Ouyang Yu, now based in Melbourne, came to Australia in early 1991 and, by 2014, has published 73 books of poetry, fiction, non-fiction, literary translation and literary criticism in the English and Chinese languages. He also edits Australia’s only Chinese literary journal, Otherland (since late 1994). His noted books include his award-winning novels, The Eastern Slope Chronicle (2002) and The English Class (2010), his collections of poetry, Songs of the Last Chinese Poet (1997) and New and Selected Poems (Salt Publishing, 2004), his translations in Chinese, The Female Eunuch (1991), The Ancestor Game (1996), The Man Who Loved Children (1998) and The Fatal Shore (forthcoming 2014), and his book of literary criticism, Chinese in Australian Fiction: 1888-1988 (Cambria Press, 2008).
Ouyang’s poetry has been included in the Best Australian poetry collections for 9 times from 2004 to 2013, including his poetry translations from the Chinese in 2012 and 2013, and has been included in some of the major Australian collections, such as The Penguin Anthology of Australian Poetry (2009) and The Macquarie PEN Anthology of Australian Literature (2010).
In 2010, his second novel, The English Class (Transit Lounge), was named one of the Best Books of 2010 in Australian Book Review and The Age as well as the Sydney Morning Herald. This novel has since won the Community Relations Award in the 2011 NSW Premier’s Literature Award, short-listed for the Community Relations Award and Christina Stead Fiction Award in the 2011 NSW Premier’s Literature Award, the 2011 Western Australia Premier’s Literature Award and the 2011 Queensland Premier’s Literature Award. In 2012, it was short-listed for Melbourne Prize.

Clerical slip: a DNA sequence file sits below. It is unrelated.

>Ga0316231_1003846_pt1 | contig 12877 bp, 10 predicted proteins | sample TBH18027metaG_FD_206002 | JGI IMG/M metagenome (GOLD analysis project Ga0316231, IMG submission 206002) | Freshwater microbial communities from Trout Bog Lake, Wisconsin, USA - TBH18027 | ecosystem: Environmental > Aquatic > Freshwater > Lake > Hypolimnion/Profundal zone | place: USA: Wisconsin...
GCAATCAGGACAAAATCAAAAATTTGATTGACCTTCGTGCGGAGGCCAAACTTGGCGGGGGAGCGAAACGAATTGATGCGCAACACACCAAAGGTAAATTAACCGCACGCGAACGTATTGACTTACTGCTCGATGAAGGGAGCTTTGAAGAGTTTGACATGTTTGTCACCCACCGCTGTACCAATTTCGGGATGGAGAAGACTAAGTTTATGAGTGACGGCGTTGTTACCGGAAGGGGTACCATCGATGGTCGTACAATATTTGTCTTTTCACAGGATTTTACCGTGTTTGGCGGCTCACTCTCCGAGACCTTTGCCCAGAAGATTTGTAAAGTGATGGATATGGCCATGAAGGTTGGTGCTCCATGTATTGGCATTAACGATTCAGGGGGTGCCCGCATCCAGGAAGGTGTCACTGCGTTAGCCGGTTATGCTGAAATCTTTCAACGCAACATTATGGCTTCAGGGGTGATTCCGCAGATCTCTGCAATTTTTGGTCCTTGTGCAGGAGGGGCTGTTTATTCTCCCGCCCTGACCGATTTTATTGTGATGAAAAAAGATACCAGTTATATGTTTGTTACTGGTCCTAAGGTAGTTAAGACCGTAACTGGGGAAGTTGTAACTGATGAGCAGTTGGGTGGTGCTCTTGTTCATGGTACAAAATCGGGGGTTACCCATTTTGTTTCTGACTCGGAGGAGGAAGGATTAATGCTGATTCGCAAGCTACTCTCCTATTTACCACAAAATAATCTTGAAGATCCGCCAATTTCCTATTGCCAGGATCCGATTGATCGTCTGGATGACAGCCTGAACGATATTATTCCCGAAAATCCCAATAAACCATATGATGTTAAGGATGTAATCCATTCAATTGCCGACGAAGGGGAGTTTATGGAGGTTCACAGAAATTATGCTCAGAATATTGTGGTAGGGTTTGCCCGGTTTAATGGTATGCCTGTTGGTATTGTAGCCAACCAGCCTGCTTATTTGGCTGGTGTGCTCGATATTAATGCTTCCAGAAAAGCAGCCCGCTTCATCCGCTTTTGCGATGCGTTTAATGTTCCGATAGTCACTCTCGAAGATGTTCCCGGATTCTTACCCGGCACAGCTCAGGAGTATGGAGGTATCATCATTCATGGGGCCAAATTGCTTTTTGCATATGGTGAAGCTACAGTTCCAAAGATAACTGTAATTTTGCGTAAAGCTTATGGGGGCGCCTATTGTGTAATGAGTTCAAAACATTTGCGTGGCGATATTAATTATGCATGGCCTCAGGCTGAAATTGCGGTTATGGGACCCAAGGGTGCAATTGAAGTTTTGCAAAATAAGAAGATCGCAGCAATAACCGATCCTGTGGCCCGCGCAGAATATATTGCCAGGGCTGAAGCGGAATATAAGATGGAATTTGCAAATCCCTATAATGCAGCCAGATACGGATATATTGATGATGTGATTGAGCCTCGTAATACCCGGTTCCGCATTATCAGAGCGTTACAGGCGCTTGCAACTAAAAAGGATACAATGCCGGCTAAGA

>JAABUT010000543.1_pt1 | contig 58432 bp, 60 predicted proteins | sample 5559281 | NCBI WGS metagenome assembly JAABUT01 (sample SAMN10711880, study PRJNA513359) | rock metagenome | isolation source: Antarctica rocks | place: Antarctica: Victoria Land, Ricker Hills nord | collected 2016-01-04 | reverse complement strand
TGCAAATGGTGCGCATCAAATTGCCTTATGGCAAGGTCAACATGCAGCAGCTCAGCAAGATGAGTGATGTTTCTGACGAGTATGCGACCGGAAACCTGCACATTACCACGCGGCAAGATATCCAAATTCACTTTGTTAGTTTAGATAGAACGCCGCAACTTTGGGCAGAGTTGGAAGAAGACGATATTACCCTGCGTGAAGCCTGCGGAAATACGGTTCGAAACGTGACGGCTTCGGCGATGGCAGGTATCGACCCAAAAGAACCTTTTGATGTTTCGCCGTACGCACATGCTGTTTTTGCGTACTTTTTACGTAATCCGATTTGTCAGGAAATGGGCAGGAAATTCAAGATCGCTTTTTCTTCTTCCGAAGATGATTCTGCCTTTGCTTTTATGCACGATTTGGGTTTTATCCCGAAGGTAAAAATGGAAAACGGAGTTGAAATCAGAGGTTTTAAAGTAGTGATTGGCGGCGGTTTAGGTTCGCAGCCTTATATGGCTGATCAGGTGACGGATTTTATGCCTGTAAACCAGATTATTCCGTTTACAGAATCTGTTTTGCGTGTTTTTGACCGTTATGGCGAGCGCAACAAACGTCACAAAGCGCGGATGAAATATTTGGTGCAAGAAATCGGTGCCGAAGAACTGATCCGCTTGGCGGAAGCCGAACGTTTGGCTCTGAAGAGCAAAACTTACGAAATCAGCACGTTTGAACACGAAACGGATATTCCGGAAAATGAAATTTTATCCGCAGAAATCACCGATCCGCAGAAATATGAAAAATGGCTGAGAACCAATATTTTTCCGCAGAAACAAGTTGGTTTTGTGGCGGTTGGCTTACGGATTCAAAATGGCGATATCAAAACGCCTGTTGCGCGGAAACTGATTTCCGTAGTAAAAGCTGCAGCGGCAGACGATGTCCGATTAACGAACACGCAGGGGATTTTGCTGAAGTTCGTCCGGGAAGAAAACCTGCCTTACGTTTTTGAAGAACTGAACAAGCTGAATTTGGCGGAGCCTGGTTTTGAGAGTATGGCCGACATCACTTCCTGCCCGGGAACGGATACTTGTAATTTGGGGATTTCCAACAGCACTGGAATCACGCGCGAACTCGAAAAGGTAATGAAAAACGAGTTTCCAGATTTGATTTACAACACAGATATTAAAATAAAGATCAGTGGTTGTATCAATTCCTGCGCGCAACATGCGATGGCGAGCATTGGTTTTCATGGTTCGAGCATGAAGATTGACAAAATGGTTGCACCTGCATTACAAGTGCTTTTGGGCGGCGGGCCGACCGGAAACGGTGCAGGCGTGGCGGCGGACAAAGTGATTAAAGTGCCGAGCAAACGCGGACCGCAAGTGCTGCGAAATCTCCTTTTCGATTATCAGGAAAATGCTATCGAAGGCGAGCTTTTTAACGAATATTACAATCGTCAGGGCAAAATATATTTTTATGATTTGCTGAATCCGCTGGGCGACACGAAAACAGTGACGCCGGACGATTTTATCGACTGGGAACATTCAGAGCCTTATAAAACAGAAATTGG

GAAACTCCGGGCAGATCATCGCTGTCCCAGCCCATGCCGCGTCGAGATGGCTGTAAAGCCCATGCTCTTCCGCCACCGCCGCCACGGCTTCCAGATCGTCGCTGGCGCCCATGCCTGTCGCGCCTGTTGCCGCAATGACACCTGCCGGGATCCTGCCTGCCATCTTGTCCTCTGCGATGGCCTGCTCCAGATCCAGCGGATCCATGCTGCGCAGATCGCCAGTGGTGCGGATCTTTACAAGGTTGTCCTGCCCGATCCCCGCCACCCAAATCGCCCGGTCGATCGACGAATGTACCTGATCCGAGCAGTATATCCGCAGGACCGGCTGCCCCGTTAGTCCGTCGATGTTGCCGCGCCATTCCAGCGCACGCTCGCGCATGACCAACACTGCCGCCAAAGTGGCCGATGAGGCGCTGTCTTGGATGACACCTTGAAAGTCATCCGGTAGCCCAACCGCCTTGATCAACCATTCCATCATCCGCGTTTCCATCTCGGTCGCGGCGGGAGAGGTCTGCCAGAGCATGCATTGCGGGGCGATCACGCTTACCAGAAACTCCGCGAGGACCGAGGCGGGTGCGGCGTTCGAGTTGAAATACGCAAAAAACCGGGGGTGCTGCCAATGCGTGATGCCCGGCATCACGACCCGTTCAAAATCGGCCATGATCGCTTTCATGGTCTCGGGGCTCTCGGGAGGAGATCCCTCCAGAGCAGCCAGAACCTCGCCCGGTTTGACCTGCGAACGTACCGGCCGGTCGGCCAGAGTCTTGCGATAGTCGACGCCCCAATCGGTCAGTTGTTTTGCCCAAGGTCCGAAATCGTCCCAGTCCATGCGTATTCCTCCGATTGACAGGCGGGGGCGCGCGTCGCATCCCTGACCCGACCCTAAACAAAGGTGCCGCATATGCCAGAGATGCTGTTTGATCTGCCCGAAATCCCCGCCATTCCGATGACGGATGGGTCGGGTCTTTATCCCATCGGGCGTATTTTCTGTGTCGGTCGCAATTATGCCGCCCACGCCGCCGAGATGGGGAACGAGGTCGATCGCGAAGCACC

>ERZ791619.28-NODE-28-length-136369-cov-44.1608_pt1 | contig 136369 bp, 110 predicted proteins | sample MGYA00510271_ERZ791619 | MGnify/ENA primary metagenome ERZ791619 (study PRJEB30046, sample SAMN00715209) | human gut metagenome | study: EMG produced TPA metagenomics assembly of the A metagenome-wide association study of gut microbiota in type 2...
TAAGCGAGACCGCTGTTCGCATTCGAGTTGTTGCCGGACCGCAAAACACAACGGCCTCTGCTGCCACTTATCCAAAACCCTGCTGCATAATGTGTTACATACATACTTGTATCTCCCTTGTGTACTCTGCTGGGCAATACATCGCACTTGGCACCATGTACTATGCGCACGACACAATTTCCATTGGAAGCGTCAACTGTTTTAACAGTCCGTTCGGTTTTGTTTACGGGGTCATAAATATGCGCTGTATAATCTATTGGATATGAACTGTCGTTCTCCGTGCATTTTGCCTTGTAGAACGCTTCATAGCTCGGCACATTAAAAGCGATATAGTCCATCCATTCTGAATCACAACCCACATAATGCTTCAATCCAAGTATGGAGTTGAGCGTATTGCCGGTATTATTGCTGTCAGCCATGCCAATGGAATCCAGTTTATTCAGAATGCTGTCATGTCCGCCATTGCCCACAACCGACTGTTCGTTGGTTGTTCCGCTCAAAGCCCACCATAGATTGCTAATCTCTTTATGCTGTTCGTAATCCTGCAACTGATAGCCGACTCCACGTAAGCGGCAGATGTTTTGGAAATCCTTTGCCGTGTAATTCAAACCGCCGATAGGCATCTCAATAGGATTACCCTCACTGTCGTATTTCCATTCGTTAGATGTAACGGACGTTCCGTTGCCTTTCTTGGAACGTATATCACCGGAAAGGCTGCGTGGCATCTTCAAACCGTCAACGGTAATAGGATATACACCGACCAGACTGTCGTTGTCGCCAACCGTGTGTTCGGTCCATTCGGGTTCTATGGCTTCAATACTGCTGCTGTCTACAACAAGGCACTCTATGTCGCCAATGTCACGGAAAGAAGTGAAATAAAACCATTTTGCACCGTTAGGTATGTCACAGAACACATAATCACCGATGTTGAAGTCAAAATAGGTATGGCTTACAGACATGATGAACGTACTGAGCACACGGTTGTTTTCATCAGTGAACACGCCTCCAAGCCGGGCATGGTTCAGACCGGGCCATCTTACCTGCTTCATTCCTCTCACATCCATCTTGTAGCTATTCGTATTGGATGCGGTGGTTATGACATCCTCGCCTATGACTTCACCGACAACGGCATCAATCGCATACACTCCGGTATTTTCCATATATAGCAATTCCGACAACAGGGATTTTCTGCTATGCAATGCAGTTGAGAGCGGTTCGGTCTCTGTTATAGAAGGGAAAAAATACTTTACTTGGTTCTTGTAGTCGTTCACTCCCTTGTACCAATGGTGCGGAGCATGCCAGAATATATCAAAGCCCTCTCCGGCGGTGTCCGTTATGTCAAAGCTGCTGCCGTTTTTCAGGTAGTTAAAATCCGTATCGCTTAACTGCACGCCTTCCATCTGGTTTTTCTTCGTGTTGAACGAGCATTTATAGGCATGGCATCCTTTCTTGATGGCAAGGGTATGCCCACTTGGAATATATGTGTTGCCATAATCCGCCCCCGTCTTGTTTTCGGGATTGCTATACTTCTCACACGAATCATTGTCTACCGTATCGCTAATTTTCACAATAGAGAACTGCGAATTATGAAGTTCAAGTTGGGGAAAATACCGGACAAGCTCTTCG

His third English novel, Loose: a Wild History, released in August 2011 by Wakefield Press, forms the Yellow Town Trilogy, together with his first, The Easter Slope Chronicle, and his second, The English Class.
His latest book of Chinese poetry, titled, shifeishi (poemnonpoem), was published in September, 2011, by Shanghai Literature and Art Publishing House. And his latest book of bilingual poetry, Self Translation, was published by Transit Lounge in August 2012.
Ouyang Yu was nominated one of the Top 100 Most Influential Melbournians for the year 2011 as well as the Top 10 most influential writers of Chinese origin in the Chinese diaspora.
In 2013, Ouyang was shortlisted for Translation Prize in the New South Wales Premier’s Literary Awards and he also won an Honour Prize (for complete works) in Naji Naaman's literary prizes 2013 (visit www.najinaaman.org for more info).